Hero Image

Marin IJ Articles

Pruning Australian natives in spring

  • James Campbell
  • When it’s spring in Marin, it’s fall in the Southern Hemisphere, but do the Australian native shrubs in our Marin gardens think it is spring or fall? It turns out; they are not confused at all. Our spring pruning season is their pruning season, too, and Australian shrubs require very little pruning once you set the shape of the young plant.

    The number one rule of care for young Australian shrubs and sub-shrubs is tip pruning. This will encourage compactness, lateral growth, and bushiness.  Tip pruning should be a constant practice for the first few years of an Australian shrub’s life. It is as simple as it gets in the garden and doesn't require tools, just pinch the terminal buds off using your thumb and forefinger.

    Removing the terminal bud eliminates the source of the hormone auxin. The terminal bud produces auxin to inhibit the elongation of lateral buds below it. This is called apical dominance. By removing the source of the inhibitory hormone, we simulate lots of lateral growth. I don’t know about you, but in my garden, I like my bushes to look bushy. 

    Apical dominance is an important tool for the survival of uncultivated plants. Energy is devoted to upward growth for more sunlight, which allows more photosynthesis. Sunlight is essential in turning carbon dioxide and water into glucose, which a plant uses for energy and to make starch and cellulose. Apical dominance allows a plant to grow tall and outcompete its neighbors.

    Pinch off terminal buds in the spring and during the warmer months of the year when the plant is actively growing and when the plant is young. If you leave shaping until the plant is almost fully developed, it is tough to correct. Think of your Australian shrubs as puppies. If you teach them how to behave from the very beginning, you get a lifetime of ease and enjoyment. If you let the puppies do as they please, they will grow up to be very difficult to train.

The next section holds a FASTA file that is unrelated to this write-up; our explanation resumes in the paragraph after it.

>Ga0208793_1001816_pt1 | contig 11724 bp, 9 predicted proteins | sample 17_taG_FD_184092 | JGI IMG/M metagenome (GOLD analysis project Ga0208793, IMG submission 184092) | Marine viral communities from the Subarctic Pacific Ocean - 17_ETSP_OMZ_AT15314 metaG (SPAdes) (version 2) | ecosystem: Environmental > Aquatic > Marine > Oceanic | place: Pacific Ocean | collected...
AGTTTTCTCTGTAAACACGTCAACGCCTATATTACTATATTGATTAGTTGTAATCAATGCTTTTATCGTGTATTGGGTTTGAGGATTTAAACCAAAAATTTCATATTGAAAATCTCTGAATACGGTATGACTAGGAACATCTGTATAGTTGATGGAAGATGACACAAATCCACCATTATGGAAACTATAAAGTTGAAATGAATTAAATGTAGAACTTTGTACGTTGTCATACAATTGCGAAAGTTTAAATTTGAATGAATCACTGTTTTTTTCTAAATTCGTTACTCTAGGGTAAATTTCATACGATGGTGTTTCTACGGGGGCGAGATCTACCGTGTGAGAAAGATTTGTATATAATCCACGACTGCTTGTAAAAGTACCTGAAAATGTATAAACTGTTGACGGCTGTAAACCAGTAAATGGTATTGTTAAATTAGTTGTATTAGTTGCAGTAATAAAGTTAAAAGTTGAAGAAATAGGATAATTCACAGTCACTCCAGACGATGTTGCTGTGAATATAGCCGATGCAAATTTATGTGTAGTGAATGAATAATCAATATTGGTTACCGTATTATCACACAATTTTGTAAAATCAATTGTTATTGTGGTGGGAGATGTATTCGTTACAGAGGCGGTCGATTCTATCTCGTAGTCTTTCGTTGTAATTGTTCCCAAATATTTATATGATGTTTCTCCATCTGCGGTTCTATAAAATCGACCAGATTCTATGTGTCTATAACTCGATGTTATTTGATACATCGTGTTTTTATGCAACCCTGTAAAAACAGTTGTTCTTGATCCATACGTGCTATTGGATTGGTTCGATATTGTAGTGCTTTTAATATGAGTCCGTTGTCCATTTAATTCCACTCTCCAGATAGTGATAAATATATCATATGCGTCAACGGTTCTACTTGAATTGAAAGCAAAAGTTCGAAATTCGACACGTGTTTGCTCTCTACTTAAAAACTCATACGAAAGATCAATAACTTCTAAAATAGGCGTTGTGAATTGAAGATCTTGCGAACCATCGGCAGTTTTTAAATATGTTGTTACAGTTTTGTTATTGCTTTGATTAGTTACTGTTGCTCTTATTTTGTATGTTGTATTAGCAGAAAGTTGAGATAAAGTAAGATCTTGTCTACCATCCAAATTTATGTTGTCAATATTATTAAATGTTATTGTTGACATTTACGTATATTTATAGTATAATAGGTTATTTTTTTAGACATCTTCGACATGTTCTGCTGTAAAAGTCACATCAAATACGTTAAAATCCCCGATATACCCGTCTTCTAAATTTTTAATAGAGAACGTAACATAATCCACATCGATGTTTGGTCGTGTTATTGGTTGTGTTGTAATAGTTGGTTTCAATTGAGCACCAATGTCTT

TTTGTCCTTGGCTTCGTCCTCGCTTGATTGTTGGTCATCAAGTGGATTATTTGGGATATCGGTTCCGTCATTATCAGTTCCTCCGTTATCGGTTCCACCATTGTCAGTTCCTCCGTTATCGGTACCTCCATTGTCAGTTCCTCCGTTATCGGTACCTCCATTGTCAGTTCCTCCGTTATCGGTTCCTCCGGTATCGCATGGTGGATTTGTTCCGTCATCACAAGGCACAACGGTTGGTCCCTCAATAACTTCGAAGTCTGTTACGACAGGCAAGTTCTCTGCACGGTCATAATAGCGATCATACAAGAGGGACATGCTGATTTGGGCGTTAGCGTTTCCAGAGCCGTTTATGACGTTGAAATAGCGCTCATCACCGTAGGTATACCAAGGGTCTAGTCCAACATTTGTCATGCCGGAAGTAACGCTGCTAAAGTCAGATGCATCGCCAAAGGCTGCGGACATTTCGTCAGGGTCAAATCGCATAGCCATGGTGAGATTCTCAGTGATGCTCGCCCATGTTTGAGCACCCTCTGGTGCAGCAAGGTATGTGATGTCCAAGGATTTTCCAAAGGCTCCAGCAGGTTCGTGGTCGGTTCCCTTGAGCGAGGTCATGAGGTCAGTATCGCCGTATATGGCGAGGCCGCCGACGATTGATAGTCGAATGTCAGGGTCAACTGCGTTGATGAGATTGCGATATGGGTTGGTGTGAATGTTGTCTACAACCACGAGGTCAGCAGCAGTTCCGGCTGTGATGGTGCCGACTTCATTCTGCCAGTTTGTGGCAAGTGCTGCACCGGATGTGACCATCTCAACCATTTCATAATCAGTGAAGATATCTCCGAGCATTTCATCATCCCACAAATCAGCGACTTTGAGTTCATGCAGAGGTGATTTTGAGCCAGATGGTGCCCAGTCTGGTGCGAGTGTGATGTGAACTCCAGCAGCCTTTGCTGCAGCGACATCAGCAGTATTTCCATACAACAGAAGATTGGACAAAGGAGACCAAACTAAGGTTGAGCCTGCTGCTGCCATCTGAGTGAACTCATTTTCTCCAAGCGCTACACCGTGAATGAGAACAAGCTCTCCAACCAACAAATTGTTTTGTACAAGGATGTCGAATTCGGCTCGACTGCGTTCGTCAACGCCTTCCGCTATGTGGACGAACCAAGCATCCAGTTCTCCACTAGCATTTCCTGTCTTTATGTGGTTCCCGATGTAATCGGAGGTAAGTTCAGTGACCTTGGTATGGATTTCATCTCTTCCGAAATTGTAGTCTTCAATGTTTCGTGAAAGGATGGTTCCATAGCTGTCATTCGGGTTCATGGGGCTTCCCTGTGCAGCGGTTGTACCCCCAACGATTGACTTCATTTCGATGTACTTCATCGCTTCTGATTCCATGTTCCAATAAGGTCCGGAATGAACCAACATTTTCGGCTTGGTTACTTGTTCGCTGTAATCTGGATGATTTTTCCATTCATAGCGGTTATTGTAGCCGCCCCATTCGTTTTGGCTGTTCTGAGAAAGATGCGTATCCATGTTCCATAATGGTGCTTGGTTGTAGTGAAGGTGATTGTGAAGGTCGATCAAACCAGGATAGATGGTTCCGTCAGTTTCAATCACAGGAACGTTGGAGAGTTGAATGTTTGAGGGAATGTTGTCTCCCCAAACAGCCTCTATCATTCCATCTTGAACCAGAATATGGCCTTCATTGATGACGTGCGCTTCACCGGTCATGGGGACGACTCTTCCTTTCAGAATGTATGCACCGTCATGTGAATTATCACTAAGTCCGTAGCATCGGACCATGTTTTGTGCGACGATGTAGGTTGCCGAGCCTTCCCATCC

Other types of pruning may be necessary with Australian natives. When branches are broken or infested by insects, particularly borers, you can prune back to healthy wood close to a leaf node or limb. If you are pruning to regulate unwanted growth, use the same best practices you do on your other garden shrubs, clean cuts that slope away from buds. Remember, it is best not to prune in winter because cold temperatures can damage the resulting new growth.

    Did you let your Australian native shrubs do their own thing like me? The result may be a monstrosity that is no longer an asset in your garden. If they have no redeeming qualities, most Australian native shrubs can be cut to the ground level. Do this during the spring, and they should rapidly produce new growth, especially if given supplemental water. Once the new growth begins, start your tip pruning to ensure the shape and size you want moving forward. Cutting to the ground works particularly well with Callistemons, Melaleucas, and Leptospermum, but older Grevillea may not come back. My Grevilleas have become giants that hummingbirds love. I decided to prune the lower branches flush to the trunk, which means there will be no new leaf growth, but they look more tree-like.

    Be sure to use sharp tools for pruning and always disinfect them between plants to be sure no plant pathogens are hitching a ride. The cutting parts should be dipped, wiped, soaked or sprayed with a disinfectant. Use alcohol straight or bleach that is mixed one part bleach to nine parts water.

    For more tips on managing your garden be sure to visit http://marinmg.ucanr.edu/